Maybe you don’t care about brick-and-mortar stores. Maybe you’re thinking I’ll sell on Amazon and the magical internet. No competition for shelf space there, right? Sorta true. Except that the internet is a ginormous marketplace, and in that marketplace, most everything except a fortunate few exist in shadowy darkened corners. Someone might discover your book about the history of Eskimos. But odds are good that there are likely about a dozen Eskimo history books available on the internet right now and they’ll probably all pop up on a search engine before yours does.
Promotion is key, and while authors have more power to reach out to their audience than ever before, this hasn’t leveled the playing field. Because EVERYONE gets to reach out to their audience now. It’s like wordprocessing programs and electronic submissions via internet. These have made the nuts and bolts of writing easier than ever before and creating more competition than ever before. So it is with the internet. A million voices are all shouting for attention, and between the porno ads and the snuggie pop ups, standing out ain’t all that easy.
Self-promotion is grueling, difficult, rarely rewarding work. I know several self-published authors, and I have tremendous respect for the hard work they do. I don’t work nearly as hard in that department, but I do outsell these folks. One ad in a magazine (paid for by my publisher) or one interview on a popular site (arranged usually by my publisher) will reach more people than I could ever on my own. Monster, my 6th novel, sold pretty well. I’d like to say that this was all because of my talent and hard work, but there’s no doubt in my mind that it has more to do with the fact that this was my first book to be put up front in the store. This was arranged entirely by my publisher influence. Without a publisher, this wouldn’t have happened.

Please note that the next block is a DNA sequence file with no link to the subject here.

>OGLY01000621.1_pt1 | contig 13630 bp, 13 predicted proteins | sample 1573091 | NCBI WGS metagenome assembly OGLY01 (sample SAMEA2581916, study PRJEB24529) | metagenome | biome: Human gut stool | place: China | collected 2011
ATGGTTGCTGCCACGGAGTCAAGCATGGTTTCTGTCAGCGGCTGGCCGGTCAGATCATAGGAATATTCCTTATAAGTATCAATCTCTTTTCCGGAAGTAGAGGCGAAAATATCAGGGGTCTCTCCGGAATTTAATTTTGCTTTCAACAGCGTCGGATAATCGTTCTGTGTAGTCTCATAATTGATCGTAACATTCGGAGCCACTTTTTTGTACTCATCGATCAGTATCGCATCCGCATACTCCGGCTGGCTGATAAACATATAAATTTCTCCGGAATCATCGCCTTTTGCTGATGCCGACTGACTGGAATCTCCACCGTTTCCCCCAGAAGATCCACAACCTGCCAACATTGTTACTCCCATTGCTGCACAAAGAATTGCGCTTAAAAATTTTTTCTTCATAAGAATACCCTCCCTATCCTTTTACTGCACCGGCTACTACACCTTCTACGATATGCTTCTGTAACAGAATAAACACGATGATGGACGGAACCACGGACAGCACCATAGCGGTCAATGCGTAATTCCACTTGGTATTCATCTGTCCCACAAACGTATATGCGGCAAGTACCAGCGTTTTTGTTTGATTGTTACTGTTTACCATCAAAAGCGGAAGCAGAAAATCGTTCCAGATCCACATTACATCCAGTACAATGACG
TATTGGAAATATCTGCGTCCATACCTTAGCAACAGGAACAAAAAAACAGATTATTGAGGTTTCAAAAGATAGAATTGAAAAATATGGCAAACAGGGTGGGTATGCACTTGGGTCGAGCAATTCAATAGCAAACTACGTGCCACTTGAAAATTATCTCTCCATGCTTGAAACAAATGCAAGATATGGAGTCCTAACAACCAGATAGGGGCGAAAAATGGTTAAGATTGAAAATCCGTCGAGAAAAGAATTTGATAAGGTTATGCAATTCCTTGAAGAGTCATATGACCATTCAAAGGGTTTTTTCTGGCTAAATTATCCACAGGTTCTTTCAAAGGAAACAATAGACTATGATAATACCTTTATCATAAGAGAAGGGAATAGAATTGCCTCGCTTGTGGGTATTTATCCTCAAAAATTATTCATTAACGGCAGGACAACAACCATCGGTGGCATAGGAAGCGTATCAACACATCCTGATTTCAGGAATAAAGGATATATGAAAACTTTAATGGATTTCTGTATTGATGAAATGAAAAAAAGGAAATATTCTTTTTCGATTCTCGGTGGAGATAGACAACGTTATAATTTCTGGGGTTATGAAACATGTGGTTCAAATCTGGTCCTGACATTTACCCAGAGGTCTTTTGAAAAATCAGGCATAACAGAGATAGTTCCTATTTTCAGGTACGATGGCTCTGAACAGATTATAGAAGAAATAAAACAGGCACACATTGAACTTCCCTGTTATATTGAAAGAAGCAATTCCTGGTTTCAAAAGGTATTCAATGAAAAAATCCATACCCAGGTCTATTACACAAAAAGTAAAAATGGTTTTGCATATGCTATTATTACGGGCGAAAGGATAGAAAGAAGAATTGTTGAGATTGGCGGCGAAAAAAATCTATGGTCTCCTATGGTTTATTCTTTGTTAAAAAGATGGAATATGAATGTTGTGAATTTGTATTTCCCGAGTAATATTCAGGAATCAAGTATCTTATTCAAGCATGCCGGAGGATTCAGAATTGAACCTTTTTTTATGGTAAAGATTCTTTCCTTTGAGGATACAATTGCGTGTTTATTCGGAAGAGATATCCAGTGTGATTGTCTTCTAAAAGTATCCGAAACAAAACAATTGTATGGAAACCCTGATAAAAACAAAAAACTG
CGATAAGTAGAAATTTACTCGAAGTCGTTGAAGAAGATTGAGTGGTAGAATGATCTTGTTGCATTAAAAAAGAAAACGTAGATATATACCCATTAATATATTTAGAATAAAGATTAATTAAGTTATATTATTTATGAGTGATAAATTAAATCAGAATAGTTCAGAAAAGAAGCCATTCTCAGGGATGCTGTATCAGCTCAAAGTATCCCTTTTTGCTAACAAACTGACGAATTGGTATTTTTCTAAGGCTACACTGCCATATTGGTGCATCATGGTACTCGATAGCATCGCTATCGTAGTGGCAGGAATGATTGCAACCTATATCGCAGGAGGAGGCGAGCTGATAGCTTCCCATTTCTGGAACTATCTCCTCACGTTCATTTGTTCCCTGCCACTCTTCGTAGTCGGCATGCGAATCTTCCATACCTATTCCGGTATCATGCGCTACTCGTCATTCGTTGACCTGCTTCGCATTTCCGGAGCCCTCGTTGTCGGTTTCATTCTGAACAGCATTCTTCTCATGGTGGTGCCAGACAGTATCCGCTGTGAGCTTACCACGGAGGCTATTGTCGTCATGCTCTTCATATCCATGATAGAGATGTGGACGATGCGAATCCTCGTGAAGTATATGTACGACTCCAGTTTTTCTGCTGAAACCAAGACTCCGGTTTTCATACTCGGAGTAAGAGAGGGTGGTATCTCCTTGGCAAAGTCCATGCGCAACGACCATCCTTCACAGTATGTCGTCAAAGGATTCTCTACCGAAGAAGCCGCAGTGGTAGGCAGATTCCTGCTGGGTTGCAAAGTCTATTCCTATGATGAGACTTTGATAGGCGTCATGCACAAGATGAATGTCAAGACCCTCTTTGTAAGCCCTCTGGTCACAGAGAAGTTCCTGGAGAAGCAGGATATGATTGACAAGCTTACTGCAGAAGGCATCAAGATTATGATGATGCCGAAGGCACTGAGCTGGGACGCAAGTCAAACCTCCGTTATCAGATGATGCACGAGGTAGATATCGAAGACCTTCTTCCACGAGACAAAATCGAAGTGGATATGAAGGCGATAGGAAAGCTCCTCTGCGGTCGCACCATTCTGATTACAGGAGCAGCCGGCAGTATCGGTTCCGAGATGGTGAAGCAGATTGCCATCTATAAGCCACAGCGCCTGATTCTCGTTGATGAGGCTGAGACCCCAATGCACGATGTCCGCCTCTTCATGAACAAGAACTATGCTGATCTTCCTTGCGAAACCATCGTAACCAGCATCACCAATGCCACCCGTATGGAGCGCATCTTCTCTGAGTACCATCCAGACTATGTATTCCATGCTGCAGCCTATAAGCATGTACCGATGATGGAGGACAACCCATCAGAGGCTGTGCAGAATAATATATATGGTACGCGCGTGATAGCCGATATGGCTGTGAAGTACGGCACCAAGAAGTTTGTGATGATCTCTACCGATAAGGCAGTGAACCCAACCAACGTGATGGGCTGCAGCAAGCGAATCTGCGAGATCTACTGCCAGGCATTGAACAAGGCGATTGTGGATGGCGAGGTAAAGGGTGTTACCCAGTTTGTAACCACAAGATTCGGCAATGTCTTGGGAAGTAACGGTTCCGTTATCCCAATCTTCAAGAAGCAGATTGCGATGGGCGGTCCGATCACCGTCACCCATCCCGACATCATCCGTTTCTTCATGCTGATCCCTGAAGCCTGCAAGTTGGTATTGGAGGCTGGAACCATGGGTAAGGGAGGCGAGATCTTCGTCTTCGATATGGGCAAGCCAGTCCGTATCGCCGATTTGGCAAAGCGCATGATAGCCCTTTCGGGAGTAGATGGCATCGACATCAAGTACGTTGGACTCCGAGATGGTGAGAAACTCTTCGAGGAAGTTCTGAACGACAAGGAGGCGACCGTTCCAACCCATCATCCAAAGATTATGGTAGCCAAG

Let’s just lay something out on the table here. Anyone can be a self-published writer. ANYONE. But if you’re writing a book, you don’t want to be just anyone. you want to be more than that. You want to stand out. You want respect. You want money. You want to reach people. And all those things are almost impossible to do as a self-published author. Hard truth. End of story. No arguments from the peanut gallery, please.
At this point, I’m sure all the self-publishing advocates will mention the few people who have been successful via the self-publishing path. Good for them. You will not be one of those people. Okay, you might be one of those people. But you also might wake up tomorrow to find the world has been consumed in nuclear fire and that you are a god worshipped by the new race of mutant snailmen. It might happen, but I wouldn’t bet on it.